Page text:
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Prioritising student mental health is ‘non-negotiable’, minister tells university bosses

'To make this happen, leadership from the top is essential'

Eleanor Busby
Education Correspondent
Sunday 16 September 2018 00:01 BST

There should be no room for negotiation over prioritising student mental health, an education minister has told university leaders.

Sam Gyimah, who has written to university heads as Freshers’ Week gets underway, has called for greater leadership from the top to ensure student wellbeing is the number one priority.

In the letter, the universities minister has urged vice chancellors to not only commit to “student’s education” – but to also focus on the “immediate” challenge of student mental health in the sector.

His comments come amid growing concern about how universities address a rising number of students with mental health problems who need support.

Ten students from the University of Bristol and two from University of West England (UWE), also in Bristol, have died in the past two years. A number have been confirmed as suicides.

In the letter, which has been sent as tens of thousands of students begin university, Mr Gyimah said: “With the new academic year upon us, I'm sure you would agree that good mental health and wellbeing underpins successful participation and attainment.

“Collectively, we must prioritise the wellbeing and mental health of our students - there is no negotiation on this. To make this happen, leadership from the top is essential."

In June this year, the government announced a University Mental Health Charter in Bristol which hopes to drive up standards in promoting student mental health by recognising good practice.

The Charter is expected to go live in 2019/2020 – but Mr Gyimah said “we should be acting now” as he said a system-wide approach to addressing student wellbeing was "critical”.

“I expect high standards to be set within the Charter that will require each university’s senior leadership team to deliver positive change,” the minister said.

He added: “I very much look forward to hearing more on the progress you're making with your pastoral care offer as I continue to meet with institutional leaders in coming months."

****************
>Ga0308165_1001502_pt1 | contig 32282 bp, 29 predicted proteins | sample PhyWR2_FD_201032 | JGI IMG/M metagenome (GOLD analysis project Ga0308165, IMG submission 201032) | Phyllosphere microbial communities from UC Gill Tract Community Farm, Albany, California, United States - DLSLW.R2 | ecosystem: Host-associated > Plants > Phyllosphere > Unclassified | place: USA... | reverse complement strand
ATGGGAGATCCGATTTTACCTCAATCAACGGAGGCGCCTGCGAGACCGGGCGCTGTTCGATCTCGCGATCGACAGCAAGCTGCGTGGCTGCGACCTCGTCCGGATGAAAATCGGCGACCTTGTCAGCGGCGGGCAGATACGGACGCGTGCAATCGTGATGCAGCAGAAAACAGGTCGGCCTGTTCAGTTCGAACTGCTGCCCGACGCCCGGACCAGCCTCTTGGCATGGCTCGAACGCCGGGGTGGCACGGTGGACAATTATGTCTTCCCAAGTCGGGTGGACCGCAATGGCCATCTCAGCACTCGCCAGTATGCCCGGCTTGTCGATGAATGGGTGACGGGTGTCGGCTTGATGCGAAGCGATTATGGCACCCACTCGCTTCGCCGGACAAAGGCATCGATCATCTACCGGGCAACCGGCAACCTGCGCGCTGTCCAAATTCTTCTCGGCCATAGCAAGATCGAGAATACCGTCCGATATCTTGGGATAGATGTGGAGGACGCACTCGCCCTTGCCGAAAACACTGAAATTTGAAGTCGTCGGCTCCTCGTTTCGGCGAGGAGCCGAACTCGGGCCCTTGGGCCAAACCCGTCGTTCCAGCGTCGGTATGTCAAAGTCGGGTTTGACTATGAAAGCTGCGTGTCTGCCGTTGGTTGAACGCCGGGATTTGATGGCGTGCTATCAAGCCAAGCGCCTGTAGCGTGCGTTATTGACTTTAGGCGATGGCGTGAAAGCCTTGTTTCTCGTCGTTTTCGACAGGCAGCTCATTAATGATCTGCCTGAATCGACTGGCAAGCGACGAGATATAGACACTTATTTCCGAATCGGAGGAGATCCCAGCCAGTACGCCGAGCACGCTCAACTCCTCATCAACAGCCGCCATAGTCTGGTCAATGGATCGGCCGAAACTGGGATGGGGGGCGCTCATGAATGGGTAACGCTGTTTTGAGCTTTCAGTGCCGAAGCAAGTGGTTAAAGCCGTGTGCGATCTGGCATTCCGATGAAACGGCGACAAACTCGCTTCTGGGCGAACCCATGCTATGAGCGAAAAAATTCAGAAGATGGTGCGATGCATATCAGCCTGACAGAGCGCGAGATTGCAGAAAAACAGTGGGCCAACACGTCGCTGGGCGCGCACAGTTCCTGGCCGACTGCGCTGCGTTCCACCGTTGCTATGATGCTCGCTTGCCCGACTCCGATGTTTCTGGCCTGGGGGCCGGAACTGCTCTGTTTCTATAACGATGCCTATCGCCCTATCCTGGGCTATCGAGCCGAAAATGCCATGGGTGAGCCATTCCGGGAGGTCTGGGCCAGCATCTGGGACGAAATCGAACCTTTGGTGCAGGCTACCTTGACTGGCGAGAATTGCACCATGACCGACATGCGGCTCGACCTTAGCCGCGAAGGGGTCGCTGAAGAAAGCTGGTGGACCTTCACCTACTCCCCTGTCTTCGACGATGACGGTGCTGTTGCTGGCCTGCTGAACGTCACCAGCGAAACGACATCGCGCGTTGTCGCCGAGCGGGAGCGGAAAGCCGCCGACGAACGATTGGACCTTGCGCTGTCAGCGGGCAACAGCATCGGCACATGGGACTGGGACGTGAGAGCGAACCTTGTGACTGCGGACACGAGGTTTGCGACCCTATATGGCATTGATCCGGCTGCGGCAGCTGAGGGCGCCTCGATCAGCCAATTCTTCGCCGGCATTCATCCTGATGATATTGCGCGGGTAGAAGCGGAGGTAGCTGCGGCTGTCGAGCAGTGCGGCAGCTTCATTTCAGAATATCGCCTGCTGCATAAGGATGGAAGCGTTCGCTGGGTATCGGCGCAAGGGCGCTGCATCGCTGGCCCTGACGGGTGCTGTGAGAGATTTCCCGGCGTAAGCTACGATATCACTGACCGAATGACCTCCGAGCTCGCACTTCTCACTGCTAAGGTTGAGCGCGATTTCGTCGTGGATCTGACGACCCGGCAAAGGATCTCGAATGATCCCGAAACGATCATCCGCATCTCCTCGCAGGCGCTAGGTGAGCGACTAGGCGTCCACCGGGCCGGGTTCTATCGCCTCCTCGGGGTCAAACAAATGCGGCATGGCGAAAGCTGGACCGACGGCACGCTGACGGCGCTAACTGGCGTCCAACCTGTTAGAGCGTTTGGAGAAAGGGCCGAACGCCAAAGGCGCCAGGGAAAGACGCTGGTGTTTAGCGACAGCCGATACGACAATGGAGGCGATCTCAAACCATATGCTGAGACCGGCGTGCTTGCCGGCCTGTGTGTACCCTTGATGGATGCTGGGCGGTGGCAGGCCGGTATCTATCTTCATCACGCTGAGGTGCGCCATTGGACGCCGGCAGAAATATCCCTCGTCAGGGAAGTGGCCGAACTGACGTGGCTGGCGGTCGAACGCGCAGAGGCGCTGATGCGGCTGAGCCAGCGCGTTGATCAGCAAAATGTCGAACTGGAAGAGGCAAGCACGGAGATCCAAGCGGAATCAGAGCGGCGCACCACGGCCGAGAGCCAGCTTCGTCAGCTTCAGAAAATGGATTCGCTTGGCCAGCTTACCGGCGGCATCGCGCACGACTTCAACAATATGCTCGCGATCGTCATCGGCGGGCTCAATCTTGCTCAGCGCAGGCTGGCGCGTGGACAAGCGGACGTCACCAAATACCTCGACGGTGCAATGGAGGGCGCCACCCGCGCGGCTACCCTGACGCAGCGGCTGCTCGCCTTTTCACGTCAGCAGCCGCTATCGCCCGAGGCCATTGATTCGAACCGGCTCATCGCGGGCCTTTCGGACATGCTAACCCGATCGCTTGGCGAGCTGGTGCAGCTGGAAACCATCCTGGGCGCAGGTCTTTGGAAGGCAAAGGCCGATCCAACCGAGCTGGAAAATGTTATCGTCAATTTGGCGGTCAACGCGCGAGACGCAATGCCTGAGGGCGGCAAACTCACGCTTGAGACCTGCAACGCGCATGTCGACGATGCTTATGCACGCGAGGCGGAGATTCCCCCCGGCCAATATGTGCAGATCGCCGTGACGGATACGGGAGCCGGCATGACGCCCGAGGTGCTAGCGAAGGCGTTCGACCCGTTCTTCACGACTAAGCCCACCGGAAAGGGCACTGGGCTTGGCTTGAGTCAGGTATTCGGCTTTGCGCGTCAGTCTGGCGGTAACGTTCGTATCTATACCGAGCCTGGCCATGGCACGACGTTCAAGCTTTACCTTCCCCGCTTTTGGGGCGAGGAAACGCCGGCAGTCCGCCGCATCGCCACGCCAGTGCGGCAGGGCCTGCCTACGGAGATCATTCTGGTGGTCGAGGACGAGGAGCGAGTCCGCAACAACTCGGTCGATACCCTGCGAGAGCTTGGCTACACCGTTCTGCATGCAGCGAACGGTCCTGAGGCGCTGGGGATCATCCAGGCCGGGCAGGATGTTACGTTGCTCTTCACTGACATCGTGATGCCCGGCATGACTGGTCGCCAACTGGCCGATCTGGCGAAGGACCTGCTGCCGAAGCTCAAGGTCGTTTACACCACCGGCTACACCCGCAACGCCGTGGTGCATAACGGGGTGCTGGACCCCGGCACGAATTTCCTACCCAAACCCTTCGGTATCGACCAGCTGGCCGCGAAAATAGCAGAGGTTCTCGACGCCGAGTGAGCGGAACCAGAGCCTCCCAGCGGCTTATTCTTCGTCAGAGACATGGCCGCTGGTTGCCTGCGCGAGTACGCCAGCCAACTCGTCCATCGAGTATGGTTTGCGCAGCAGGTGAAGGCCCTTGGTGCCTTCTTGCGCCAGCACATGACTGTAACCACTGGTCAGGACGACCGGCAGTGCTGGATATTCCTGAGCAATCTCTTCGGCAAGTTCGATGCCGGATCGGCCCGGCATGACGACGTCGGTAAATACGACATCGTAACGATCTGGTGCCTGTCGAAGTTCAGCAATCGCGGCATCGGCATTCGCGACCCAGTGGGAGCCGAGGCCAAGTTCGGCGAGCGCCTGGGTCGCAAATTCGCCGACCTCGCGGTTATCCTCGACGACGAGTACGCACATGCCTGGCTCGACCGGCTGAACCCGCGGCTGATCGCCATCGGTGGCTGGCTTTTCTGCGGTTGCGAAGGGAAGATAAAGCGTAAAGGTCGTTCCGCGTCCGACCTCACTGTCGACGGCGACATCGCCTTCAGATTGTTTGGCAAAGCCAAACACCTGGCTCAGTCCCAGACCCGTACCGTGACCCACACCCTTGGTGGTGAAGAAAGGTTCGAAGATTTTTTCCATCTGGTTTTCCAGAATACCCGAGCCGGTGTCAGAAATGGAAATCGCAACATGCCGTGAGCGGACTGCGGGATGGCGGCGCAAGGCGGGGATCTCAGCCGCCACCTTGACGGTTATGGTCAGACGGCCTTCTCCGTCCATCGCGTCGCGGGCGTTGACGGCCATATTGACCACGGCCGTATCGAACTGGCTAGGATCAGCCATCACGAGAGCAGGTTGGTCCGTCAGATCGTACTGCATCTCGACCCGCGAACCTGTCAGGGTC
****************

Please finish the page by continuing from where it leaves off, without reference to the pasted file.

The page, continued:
In May, hundreds of students took part in a march in Bristol to demand changes to mental health services at Bristol University after there were three student deaths in just three weeks.

Speaking to The Independent, Professor Hugh Brady, vice chancellor of the University of Bristol, said: “Any suicide is a real tragedy and affects friends, family and staff. But to have a number in quick succession really tears at the heart of the institution.

“So students rightly want to see that we are making new investments, or changing our procedures. They want to see that we are making mental health a top priority for the institution and that we are not afraid to make new investments when required. That is exactly what we are doing.”

From this September, a team of 24/7 professionals providing pastoral care will be introduced in the halls of residence at Bristol University, alongside a team of wellbeing advisers in academic schools.

Professor Brady added: “Certainly for me, [student wellbeing] is a top priority for our institution. I think there is a real appetite among UK universities to take the lead in this area.”

At least 95 university students took their own lives in the last academic year – and this month, Universities UK (UUK) with charity Papyrus launched new guidance on preventing student suicides – which calls on leaders of higher education institutions to prioritise student wellbeing.

Professor Steve West, chair of UUK’s mental health advisory group and vice chancellor of UWE, said: “With 50 per cent of school leavers now entering higher education, our mentally healthy universities will play a leading role in supporting a generation of young adults to thrive and succeed.

“We welcome the minister's focus on this issue and his support for the sector to achieve this transformation.”

He added: “Universities see the mental health of students and staff as a priority.

“Universities take seriously their duty of care to these young adults if they get into difficulties. We are proud of the work done by student support and welfare services around the country.”

Speaking to The Independent before Freshers’ Week, Professor West suggested that students should declare eating disorders and any history of self-harm under a new section on Ucas application forms to encourage more students to tell institutions about their mental health before they arrive.

For confidential support call the Samaritans on 116 123.

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